What is the joint between the jaw and the skull?
What is the multiaxial joint?
Ball and socket
What are biaxial joints?
Condyloid or sadlle
What are uniaxial joints?
Hinge or pivot
What is the number of planes in which a joint can move in the uniaxial joint?
What is the number of planes in which a joint can move in a biaxial joint?
What is the number of planes in which a joint can move in the multiaxial joint?
Three or more
What characteristics do all joints have in common?
All consist of bony regions separated by fibrous or cartilaginous connective tissue
Which joint is more stable: the hip or the knee?
What two important factors contribute to the stability of the hip joint?
Deep socket for femur and a strongly reinforced articular capsule
What are two important factors that contribute to the stability of the knee?
The menisci and ligaments and tendons crossing the joint
The shoulder joint is built for mobility. What are four factors that contribute to the large range of motion at the shoulder?
1. The large head of the humerus moves easily against the shallow glenoid cavity of the scapula.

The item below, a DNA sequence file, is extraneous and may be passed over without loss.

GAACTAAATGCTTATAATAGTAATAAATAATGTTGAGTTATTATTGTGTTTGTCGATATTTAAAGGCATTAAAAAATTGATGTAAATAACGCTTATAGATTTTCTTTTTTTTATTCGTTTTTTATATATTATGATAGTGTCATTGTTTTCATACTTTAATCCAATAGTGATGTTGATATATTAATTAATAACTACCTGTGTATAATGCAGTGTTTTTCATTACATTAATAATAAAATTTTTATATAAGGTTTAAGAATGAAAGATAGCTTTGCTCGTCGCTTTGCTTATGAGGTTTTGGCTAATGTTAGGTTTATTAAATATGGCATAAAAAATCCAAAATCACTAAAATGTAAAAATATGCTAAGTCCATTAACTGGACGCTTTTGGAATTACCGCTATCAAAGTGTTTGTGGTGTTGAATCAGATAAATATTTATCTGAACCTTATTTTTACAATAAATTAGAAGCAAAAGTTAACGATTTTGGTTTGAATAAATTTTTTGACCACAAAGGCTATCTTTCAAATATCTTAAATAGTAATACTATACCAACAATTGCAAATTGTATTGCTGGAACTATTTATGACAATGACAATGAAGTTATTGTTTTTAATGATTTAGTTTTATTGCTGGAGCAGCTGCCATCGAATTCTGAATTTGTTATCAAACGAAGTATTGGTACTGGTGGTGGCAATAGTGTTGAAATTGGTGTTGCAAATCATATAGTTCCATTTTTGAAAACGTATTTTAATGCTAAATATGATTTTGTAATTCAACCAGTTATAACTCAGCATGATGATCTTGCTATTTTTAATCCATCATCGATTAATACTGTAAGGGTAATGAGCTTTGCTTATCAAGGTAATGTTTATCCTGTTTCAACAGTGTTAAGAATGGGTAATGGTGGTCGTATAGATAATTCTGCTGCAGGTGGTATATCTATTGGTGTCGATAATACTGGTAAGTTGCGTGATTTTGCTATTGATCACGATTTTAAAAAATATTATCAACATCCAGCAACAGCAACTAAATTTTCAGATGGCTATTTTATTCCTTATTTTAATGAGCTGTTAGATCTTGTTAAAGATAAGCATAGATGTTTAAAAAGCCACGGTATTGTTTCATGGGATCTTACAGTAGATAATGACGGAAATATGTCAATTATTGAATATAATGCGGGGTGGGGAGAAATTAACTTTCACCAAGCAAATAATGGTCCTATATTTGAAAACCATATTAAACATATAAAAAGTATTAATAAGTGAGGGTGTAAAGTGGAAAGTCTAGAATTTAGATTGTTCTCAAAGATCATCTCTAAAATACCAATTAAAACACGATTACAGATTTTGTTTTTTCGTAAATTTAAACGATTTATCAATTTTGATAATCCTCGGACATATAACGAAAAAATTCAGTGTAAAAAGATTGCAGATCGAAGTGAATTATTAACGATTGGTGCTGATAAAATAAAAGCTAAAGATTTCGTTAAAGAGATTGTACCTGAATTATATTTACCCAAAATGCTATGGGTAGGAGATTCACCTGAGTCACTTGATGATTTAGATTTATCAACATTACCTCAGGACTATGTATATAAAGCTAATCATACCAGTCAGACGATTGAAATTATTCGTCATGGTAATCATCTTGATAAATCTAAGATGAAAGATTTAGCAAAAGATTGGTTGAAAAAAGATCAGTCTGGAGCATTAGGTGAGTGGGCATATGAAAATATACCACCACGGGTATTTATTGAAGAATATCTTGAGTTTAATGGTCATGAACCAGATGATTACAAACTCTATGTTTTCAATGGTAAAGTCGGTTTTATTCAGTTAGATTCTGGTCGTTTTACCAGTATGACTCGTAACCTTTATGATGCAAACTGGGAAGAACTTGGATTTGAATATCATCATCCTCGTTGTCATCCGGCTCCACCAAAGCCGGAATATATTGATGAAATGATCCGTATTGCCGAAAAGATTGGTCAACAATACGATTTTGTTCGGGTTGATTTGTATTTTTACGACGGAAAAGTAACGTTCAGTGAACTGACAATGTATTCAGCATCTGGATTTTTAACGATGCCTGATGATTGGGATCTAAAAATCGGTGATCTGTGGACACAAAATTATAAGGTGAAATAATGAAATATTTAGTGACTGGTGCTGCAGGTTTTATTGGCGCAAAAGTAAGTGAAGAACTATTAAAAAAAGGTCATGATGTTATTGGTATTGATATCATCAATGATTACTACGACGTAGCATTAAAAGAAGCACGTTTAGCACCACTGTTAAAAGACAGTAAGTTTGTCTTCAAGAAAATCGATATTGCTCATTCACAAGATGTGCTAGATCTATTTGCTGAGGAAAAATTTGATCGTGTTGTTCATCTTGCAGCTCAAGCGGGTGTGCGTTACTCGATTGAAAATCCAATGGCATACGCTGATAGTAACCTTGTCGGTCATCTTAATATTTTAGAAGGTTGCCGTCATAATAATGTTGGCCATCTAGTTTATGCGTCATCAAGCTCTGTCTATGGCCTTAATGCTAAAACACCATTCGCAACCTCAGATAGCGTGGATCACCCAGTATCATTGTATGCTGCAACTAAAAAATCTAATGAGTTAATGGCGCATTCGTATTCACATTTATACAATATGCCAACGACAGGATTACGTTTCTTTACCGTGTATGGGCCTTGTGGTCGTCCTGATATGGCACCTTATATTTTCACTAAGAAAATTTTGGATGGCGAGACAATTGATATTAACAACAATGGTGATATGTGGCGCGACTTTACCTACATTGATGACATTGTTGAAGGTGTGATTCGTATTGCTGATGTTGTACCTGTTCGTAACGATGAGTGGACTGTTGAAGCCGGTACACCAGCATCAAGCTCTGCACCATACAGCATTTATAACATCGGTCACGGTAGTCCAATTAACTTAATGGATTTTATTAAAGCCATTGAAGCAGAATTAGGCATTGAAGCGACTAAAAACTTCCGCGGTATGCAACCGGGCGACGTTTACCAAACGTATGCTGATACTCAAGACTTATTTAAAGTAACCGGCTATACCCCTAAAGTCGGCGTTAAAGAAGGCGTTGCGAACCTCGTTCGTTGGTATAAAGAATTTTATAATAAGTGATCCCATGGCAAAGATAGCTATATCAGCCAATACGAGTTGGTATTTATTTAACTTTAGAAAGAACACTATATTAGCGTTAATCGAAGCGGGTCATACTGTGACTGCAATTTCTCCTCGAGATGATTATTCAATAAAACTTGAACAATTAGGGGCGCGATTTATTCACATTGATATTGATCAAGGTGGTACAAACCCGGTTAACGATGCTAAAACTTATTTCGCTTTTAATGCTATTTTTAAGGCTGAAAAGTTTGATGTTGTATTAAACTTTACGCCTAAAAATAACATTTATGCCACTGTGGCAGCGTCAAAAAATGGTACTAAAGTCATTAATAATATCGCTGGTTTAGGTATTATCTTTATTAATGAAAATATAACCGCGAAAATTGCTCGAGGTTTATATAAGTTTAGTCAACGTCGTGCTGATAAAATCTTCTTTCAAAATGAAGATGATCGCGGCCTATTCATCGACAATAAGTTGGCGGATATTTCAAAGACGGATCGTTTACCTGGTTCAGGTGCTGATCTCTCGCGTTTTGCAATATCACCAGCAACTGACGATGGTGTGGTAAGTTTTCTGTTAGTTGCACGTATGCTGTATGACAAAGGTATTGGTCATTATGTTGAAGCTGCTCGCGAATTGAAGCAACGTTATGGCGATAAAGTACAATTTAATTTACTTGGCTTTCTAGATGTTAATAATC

2. The glenoid labrum only slightly deepens the glenoid cavity.
3. The articular capsule is thin and loose.
4. There are few ligaments that strengthen the joint.
During muscle contraction, the ____ moves toward the _____.
What structural joint changes are common to the elderly?
Degenerative changes occur in diarthrotic joints; intervertebral discs begin to degenerate leading to increased joint stiffness and pain.
Define a sprain?
Ligaments reinforcing a joint are damaged by excessive stretching or torn away from the bony attachments.
Define a dislocation?
Bones are forced out of their normal positions in a joint cavity
What is connective tissue ensheathing a bundle of muscle cells?
What is a bundle of muscle cells?
What is the contractile unit of muscle?
What is a muscle cell?
What is the thin reticular connective tissue surrounding each muscle cell?
What is the plasma membrane of the muscle fiber?
What is a long filamentous organelle which a banded appearance found within muscle cells?
What is an actin- or myosin-containing structure?